Over and out.
    Show & Tell: January 9-10, 2010--by Rachel ( I could/did not log in to edit Thursday...)
    This is my first post to the Show and Tell, and I do apologize for that. I thought I had posted something, but evidently I had not.
    Everyone probably received the email encouraging us to join a group. I must confess to being a lurker these past few weeks, with some reading, and little commenting.
    I found several new things this morning on the Ning....
    Leslie Accardo posted a discussion board on a new book out. She also provides a link to a review of this book that has some strong feelings about Web 2.0. I am always interested in that "other" voice, especially since I tend to hear it a lot in administration!
    "You Are Not a Gadget is basically a collection of his Internet columns and postings, bound, set into type, and called a "manifesto." Over the years, Lanier has become a skeptic of that amorphous thing called Web 2.0. He directs most of his ire toward the "anonymous blog comments, vapid video pranks, and lightweight mashups" that flit through our browsers and Twitter feeds. But he's also critical of bigger Internet landmarks, such as Wikipedia, the open-source software Linux, and the "hive mind" in general. "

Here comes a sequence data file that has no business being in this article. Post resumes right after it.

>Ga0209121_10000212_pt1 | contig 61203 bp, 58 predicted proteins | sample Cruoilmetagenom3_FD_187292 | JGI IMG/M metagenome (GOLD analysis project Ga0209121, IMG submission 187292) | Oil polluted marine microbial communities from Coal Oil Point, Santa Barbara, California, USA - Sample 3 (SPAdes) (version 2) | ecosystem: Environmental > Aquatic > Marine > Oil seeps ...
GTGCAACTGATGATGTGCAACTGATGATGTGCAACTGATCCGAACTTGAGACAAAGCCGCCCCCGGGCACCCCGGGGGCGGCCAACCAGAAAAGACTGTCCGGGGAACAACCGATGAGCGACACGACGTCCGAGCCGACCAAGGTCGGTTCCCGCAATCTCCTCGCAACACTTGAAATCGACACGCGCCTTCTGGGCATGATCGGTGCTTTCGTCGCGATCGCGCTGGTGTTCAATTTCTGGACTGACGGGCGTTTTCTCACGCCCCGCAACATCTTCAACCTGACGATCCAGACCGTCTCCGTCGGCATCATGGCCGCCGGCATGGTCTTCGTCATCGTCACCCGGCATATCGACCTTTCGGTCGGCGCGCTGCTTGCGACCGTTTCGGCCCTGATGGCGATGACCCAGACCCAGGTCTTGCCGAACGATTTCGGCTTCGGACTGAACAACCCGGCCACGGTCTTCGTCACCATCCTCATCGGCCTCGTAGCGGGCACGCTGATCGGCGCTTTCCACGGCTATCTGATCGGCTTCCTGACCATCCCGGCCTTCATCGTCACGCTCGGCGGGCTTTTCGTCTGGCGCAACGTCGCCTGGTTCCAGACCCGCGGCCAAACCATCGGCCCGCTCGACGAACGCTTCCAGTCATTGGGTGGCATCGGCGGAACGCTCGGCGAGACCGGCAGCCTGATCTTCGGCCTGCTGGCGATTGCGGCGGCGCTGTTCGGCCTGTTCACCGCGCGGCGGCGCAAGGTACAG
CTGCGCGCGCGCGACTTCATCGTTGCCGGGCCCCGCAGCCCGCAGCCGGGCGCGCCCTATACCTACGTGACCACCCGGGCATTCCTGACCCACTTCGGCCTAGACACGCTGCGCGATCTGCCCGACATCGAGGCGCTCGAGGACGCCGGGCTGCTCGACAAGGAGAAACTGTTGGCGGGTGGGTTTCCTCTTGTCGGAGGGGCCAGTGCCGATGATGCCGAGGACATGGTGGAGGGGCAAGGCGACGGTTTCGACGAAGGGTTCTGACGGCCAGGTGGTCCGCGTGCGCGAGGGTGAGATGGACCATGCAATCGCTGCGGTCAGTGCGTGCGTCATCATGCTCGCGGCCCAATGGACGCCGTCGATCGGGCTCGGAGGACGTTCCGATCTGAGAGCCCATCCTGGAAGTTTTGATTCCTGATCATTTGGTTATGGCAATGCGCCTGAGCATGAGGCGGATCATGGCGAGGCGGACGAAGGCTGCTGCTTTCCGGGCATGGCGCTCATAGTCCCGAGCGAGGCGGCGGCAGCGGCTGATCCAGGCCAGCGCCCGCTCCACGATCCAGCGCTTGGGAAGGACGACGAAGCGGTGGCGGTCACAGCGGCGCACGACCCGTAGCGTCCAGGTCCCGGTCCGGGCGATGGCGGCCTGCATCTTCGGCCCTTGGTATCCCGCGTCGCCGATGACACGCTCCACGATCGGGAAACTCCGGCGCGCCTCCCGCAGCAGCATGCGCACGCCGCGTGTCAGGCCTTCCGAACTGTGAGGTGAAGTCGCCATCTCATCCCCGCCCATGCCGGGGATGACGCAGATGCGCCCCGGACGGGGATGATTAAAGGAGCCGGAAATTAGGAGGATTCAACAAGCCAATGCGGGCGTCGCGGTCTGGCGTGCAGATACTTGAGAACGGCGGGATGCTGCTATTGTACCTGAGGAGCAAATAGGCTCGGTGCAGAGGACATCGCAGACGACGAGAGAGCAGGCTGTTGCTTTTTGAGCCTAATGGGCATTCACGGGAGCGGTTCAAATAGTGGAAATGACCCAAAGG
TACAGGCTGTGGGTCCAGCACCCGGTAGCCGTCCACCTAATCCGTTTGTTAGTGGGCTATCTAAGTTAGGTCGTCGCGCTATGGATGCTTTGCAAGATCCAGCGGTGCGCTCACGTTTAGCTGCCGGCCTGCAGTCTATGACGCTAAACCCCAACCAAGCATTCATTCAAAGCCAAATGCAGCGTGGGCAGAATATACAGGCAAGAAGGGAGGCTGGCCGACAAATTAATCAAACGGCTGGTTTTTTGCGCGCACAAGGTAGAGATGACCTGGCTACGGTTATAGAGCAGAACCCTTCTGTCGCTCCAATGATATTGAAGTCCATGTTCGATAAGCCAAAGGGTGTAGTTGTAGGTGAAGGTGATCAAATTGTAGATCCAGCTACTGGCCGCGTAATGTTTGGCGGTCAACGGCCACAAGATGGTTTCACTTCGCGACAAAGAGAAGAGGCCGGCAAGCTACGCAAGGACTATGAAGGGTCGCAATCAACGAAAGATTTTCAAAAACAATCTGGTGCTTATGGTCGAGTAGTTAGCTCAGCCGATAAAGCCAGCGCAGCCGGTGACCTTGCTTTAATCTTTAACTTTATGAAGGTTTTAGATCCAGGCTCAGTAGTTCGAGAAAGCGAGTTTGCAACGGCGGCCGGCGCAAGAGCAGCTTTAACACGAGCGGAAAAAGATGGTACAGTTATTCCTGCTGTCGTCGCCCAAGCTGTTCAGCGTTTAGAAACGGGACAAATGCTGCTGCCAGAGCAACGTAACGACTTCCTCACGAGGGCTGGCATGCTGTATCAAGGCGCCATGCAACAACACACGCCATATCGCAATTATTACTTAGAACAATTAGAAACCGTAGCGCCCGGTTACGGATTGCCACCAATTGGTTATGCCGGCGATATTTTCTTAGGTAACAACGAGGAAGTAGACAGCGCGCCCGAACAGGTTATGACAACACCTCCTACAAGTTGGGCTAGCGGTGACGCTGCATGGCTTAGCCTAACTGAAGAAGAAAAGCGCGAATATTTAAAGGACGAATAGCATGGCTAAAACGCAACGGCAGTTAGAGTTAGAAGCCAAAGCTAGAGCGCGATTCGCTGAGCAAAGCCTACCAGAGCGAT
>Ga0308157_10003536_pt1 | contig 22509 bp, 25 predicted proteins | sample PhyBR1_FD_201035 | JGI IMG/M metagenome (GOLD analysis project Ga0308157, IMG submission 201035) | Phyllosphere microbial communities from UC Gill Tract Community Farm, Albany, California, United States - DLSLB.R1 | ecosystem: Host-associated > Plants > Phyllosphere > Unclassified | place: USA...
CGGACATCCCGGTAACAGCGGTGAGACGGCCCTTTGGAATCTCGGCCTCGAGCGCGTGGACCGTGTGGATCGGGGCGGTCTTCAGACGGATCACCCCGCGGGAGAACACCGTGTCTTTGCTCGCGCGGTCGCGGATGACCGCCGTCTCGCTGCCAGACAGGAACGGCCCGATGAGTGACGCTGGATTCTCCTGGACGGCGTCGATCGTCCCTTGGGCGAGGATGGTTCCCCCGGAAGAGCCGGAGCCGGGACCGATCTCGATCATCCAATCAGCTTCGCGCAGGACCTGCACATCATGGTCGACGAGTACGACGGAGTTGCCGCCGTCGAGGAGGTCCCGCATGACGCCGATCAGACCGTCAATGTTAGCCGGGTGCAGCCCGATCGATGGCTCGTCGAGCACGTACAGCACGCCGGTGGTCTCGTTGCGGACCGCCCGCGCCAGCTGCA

Doug Peterson, whose musings I enjoy, shared some neat ways of managing Twitter, which include creating 2 accounts...I may try this, since I have not effectively been using twitter.
    I enjoy reading the blogs that various authors post on the right menu bar. I also have found our own Katie Allen's blog to be quite interesting!
    Show & Tell: January 9-10, 2010--by Wendy
    Not a ton of new stuff in the Forum area...few interesting new comments though... Did give FastFlip a quick look and I LOVED IT! But, like Frank, I need to get it to do what I want. Only issue for me though is to really make it "fast"--I want to read everything! Personal problem. Also set up Readtwit and added to my reader. Like it as well. Set up Twitter Times, but have not gotten into it yet. Need time to organize all of this! Hey Frank, can we set up TweetDeck to manage some of this?? I will try to find time to look today. I have had an Evernote account for a while, but have not used it well...anyone had luck with it?